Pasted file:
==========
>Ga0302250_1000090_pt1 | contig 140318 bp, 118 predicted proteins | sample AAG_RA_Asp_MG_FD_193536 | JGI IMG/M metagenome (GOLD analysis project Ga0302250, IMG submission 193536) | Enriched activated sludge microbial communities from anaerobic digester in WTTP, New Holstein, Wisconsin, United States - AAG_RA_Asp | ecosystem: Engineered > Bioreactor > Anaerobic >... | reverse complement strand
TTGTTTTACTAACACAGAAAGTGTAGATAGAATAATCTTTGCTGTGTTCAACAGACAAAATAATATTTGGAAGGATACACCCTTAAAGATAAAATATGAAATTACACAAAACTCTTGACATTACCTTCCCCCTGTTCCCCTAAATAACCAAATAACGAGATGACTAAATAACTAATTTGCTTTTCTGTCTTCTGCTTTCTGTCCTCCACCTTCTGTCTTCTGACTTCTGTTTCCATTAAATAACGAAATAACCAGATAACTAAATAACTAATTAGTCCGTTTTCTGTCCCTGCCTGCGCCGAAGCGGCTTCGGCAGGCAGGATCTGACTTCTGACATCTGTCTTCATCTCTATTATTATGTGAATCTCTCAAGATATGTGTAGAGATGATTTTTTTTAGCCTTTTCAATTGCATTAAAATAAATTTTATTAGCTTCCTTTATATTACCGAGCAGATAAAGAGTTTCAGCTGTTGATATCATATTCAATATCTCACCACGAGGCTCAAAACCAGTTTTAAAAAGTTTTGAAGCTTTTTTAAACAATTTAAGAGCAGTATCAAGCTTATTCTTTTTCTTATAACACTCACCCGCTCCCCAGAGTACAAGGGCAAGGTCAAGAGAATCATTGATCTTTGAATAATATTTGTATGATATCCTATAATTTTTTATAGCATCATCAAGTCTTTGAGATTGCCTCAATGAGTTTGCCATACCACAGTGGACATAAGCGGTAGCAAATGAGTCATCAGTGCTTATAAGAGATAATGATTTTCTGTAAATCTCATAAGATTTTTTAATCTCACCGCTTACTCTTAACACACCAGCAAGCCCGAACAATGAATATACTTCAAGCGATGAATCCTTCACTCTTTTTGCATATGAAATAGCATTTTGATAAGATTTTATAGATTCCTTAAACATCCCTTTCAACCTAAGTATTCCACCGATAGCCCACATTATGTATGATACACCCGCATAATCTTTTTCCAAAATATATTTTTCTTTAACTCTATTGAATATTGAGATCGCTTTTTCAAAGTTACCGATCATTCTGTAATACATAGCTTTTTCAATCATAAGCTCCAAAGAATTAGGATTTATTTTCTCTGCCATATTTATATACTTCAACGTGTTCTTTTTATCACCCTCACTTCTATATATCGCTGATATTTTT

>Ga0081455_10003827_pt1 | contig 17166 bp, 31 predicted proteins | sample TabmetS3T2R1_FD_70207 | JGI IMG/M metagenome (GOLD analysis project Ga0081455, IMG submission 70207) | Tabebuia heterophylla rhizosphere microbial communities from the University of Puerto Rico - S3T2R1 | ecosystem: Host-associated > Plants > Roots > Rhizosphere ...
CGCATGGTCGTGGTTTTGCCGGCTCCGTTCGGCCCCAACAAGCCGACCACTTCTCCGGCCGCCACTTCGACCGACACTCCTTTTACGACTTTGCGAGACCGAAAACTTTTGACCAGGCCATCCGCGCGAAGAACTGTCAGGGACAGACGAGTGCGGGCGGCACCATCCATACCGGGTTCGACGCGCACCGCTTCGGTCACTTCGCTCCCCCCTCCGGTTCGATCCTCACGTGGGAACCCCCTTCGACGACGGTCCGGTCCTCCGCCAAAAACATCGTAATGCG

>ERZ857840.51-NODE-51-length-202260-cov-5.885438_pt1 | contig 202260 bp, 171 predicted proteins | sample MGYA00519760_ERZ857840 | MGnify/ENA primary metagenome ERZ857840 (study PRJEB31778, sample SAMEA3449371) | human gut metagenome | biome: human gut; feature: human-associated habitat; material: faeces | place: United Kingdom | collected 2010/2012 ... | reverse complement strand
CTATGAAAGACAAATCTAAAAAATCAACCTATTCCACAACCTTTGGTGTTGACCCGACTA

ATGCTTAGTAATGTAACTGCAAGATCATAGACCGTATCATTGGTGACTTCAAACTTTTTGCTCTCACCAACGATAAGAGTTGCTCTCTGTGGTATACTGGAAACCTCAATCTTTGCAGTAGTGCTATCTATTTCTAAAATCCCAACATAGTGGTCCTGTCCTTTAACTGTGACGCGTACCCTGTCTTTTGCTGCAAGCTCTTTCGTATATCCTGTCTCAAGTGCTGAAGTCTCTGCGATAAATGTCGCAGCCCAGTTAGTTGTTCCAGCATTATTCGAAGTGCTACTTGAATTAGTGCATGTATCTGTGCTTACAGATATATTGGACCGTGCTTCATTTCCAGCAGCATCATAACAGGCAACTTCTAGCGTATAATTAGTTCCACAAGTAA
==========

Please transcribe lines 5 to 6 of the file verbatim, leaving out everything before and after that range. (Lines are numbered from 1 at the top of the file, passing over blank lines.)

>ERZ857840.51-NODE-51-length-202260-cov-5.885438_pt1 | contig 202260 bp, 171 predicted proteins | sample MGYA00519760_ERZ857840 | MGnify/ENA primary metagenome ERZ857840 (study PRJEB31778, sample SAMEA3449371) | human gut metagenome | biome: human gut; feature: human-associated habitat; material: faeces | place: United Kingdom | collected 2010/2012 ... | reverse complement strand
CTATGAAAGACAAATCTAAAAAATCAACCTATTCCACAACCTTTGGTGTTGACCCGACTA